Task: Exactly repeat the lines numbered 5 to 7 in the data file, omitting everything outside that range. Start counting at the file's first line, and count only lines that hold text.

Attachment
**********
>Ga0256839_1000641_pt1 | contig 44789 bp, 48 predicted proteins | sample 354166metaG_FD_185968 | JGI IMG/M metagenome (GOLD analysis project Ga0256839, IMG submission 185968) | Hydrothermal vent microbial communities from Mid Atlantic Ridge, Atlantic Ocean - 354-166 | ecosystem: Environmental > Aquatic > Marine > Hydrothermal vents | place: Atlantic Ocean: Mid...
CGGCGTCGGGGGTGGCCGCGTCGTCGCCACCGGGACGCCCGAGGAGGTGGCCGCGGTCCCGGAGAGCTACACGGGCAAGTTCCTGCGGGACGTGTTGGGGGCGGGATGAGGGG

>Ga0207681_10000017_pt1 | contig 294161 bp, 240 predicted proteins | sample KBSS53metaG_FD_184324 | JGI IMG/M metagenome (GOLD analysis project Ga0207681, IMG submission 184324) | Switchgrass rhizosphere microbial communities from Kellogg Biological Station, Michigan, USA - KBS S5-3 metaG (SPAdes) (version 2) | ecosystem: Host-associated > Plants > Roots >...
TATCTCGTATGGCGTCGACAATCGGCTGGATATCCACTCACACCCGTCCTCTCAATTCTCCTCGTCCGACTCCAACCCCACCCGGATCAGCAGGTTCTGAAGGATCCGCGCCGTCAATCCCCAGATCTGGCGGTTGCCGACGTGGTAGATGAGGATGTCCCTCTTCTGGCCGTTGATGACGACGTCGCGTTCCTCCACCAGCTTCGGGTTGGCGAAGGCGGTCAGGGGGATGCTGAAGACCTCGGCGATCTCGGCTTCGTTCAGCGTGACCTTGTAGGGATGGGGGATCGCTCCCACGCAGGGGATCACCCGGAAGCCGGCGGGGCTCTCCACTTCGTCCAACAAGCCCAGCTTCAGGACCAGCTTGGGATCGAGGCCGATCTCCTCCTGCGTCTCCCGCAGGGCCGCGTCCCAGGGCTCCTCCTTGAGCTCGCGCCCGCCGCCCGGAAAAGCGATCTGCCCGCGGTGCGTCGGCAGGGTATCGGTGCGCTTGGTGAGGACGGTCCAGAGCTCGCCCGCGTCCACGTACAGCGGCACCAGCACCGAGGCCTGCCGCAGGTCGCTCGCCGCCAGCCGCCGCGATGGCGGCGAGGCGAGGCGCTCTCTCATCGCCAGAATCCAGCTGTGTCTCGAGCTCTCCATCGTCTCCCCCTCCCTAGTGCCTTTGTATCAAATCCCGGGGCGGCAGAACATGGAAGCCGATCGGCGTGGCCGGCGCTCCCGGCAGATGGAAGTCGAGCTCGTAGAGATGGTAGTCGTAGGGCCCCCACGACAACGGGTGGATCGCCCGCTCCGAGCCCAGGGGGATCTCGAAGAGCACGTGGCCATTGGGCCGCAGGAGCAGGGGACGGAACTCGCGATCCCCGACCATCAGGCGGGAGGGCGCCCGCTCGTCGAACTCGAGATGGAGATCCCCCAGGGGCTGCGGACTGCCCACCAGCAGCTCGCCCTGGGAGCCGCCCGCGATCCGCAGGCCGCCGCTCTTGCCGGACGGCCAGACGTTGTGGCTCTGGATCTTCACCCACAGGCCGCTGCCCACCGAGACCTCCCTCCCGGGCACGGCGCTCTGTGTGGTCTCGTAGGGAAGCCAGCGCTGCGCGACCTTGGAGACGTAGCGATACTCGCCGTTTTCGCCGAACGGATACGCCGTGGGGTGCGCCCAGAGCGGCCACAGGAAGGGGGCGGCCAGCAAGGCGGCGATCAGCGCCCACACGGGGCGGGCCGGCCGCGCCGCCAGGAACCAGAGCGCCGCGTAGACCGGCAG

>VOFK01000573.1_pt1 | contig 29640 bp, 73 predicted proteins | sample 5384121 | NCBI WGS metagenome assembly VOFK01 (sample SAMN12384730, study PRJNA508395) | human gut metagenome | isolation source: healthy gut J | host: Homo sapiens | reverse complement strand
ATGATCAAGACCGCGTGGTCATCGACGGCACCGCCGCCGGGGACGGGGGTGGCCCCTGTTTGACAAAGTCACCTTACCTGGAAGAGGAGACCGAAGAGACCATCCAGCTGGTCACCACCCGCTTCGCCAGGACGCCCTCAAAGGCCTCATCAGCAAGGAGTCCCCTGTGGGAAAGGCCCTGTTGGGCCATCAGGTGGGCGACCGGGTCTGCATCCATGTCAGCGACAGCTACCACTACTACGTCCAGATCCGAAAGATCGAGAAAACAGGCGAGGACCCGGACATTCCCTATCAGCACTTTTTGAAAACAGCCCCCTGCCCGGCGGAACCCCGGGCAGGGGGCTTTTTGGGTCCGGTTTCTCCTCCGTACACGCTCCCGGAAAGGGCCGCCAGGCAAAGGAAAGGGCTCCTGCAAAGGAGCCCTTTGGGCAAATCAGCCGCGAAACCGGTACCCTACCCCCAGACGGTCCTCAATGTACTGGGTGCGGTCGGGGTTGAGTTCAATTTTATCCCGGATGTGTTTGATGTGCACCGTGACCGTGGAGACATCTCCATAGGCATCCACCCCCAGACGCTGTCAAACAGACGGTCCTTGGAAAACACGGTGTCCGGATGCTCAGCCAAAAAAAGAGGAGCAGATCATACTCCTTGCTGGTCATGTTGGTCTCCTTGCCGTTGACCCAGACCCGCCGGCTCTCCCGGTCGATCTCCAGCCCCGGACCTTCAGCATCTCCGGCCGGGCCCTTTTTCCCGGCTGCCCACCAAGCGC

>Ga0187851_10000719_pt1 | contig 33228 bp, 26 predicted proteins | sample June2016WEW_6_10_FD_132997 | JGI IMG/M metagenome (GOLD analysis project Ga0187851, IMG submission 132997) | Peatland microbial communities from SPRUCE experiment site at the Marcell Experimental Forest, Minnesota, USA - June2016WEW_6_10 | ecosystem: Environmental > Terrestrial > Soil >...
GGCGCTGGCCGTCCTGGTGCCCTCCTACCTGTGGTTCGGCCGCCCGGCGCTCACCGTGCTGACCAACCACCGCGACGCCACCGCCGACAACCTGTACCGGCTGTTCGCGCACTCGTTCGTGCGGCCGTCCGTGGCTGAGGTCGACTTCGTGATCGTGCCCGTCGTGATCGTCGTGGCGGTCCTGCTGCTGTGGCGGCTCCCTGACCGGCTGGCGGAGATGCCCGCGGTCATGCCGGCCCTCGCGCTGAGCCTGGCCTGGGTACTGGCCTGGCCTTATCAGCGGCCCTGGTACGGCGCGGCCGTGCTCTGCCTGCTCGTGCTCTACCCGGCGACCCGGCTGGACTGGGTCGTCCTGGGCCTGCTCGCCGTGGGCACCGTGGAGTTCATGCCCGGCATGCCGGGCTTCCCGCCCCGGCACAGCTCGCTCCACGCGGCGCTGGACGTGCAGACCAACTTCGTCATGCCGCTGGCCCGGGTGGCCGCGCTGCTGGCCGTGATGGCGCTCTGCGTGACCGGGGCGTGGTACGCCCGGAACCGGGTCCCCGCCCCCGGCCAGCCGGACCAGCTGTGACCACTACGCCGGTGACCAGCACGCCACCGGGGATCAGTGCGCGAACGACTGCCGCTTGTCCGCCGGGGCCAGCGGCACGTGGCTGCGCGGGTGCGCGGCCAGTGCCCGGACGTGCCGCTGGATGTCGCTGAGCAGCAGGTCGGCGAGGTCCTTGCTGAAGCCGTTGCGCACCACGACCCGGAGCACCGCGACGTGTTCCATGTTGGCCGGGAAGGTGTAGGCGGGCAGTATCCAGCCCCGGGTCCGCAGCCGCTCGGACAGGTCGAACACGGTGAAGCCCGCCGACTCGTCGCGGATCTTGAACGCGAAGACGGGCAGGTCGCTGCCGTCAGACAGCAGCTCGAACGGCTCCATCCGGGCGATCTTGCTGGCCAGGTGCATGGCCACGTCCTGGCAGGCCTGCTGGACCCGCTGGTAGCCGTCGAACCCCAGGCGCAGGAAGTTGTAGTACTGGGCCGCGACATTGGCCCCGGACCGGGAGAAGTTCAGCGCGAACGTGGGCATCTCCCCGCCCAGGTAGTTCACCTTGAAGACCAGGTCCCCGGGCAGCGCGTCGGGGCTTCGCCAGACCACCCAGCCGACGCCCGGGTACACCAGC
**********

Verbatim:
>VOFK01000573.1_pt1 | contig 29640 bp, 73 predicted proteins | sample 5384121 | NCBI WGS metagenome assembly VOFK01 (sample SAMN12384730, study PRJNA508395) | human gut metagenome | isolation source: healthy gut J | host: Homo sapiens | reverse complement strand
ATGATCAAGACCGCGTGGTCATCGACGGCACCGCCGCCGGGGACGGGGGTGGCCCCTGTTTGACAAAGTCACCTTACCTGGAAGAGGAGACCGAAGAGACCATCCAGCTGGTCACCACCCGCTTCGCCAGGACGCCCTCAAAGGCCTCATCAGCAAGGAGTCCCCTGTGGGAAAGGCCCTGTTGGGCCATCAGGTGGGCGACCGGGTCTGCATCCATGTCAGCGACAGCTACCACTACTACGTCCAGATCCGAAAGATCGAGAAAACAGGCGAGGACCCGGACATTCCCTATCAGCACTTTTTGAAAACAGCCCCCTGCCCGGCGGAACCCCGGGCAGGGGGCTTTTTGGGTCCGGTTTCTCCTCCGTACACGCTCCCGGAAAGGGCCGCCAGGCAAAGGAAAGGGCTCCTGCAAAGGAGCCCTTTGGGCAAATCAGCCGCGAAACCGGTACCCTACCCCCAGACGGTCCTCAATGTACTGGGTGCGGTCGGGGTTGAGTTCAATTTTATCCCGGATGTGTTTGATGTGCACCGTGACCGTGGAGACATCTCCATAGGCATCCACCCCCAGACGCTGTCAAACAGACGGTCCTTGGAAAACACGGTGTCCGGATGCTCAGCCAAAAAAAGAGGAGCAGATCATACTCCTTGCTGGTCATGTTGGTCTCCTTGCCGTTGACCCAGACCCGCCGGCTCTCCCGGTCGATCTCCAGCCCCGGACCTTCAGCATCTCCGGCCGGGCCCTTTTTCCCGGCTGCCCACCAAGCGC

>Ga0187851_10000719_pt1 | contig 33228 bp, 26 predicted proteins | sample June2016WEW_6_10_FD_132997 | JGI IMG/M metagenome (GOLD analysis project Ga0187851, IMG submission 132997) | Peatland microbial communities from SPRUCE experiment site at the Marcell Experimental Forest, Minnesota, USA - June2016WEW_6_10 | ecosystem: Environmental > Terrestrial > Soil >...